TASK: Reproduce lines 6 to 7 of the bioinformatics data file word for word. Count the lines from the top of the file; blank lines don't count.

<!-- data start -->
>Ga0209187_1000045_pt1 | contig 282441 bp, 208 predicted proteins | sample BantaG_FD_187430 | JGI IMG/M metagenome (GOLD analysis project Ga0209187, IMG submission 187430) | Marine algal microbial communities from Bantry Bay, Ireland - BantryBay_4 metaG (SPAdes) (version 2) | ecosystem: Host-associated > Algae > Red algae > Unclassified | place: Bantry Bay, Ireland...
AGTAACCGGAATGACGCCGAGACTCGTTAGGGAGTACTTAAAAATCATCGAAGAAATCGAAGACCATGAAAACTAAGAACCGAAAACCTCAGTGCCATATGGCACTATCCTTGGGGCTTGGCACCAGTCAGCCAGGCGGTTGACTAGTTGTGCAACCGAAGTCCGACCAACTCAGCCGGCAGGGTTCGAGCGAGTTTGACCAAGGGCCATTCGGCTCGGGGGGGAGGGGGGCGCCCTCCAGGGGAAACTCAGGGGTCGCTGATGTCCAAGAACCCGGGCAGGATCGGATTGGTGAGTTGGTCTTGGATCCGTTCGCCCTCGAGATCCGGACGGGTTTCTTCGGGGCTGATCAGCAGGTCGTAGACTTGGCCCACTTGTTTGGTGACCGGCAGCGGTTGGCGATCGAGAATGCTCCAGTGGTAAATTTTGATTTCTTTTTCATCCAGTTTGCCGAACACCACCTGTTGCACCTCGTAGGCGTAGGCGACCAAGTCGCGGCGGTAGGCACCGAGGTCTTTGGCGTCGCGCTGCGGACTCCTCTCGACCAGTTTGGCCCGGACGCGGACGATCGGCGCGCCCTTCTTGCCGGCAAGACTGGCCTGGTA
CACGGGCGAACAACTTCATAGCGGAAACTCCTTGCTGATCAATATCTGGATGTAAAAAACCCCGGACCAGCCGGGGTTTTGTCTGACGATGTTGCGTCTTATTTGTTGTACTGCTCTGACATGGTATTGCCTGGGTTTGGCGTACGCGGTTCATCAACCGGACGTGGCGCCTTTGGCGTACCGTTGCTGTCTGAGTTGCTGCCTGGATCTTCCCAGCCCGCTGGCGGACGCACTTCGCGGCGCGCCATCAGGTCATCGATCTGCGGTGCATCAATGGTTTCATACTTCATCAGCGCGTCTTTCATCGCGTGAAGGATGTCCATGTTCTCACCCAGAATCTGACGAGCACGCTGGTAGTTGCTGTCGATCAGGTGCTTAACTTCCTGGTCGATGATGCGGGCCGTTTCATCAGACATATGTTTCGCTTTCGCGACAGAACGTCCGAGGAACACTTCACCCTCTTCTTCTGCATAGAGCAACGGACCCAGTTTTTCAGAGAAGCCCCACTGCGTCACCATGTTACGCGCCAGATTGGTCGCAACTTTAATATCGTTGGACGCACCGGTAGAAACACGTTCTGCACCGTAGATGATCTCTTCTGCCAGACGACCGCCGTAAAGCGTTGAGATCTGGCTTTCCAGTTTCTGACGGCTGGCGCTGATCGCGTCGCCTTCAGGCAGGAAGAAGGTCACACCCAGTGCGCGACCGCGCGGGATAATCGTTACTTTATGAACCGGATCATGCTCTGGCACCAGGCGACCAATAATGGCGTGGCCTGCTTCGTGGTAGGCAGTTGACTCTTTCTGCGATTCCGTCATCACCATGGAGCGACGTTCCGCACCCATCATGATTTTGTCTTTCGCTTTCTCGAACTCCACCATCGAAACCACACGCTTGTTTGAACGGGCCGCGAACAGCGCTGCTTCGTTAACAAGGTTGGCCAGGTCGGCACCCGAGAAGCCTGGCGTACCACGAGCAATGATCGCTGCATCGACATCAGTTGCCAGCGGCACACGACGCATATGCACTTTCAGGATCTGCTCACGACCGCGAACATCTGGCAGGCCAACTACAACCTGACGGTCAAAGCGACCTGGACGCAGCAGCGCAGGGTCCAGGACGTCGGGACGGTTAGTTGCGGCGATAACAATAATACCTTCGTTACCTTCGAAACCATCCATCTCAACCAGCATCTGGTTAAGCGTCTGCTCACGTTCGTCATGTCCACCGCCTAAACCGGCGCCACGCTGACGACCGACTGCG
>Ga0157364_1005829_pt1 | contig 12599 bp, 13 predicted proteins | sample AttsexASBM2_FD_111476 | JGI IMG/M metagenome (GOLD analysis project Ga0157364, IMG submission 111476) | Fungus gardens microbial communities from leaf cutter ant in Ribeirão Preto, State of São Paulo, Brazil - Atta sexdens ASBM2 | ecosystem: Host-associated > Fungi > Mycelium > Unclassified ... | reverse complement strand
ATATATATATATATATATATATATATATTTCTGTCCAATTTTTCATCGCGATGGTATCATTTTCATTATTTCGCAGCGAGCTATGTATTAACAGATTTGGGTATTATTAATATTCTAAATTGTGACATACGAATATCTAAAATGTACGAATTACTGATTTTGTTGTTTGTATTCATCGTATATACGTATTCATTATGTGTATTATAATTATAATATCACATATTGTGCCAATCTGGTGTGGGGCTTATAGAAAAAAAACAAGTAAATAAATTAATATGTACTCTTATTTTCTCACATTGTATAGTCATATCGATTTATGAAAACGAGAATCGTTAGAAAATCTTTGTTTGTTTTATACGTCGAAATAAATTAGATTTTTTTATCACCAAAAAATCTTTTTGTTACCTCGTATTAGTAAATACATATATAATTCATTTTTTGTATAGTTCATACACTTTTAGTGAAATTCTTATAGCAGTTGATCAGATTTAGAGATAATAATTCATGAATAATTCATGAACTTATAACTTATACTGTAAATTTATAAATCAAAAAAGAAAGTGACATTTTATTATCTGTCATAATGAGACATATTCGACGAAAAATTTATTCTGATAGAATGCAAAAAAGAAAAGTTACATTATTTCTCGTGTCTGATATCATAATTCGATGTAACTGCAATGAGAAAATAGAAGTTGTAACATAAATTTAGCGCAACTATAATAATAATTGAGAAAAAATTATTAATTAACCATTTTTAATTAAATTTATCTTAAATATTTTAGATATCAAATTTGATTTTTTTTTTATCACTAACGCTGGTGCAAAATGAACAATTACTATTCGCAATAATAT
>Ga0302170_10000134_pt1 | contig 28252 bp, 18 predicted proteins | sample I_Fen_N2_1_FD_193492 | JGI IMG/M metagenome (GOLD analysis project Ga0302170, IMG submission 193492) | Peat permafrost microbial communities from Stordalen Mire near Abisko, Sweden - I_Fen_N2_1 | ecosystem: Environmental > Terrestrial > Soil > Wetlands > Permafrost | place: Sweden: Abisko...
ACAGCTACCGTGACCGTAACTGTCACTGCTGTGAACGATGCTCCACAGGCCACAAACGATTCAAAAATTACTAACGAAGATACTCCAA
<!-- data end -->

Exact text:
>Ga0302170_10000134_pt1 | contig 28252 bp, 18 predicted proteins | sample I_Fen_N2_1_FD_193492 | JGI IMG/M metagenome (GOLD analysis project Ga0302170, IMG submission 193492) | Peat permafrost microbial communities from Stordalen Mire near Abisko, Sweden - I_Fen_N2_1 | ecosystem: Environmental > Terrestrial > Soil > Wetlands > Permafrost | place: Sweden: Abisko...
ACAGCTACCGTGACCGTAACTGTCACTGCTGTGAACGATGCTCCACAGGCCACAAACGATTCAAAAATTACTAACGAAGATACTCCAA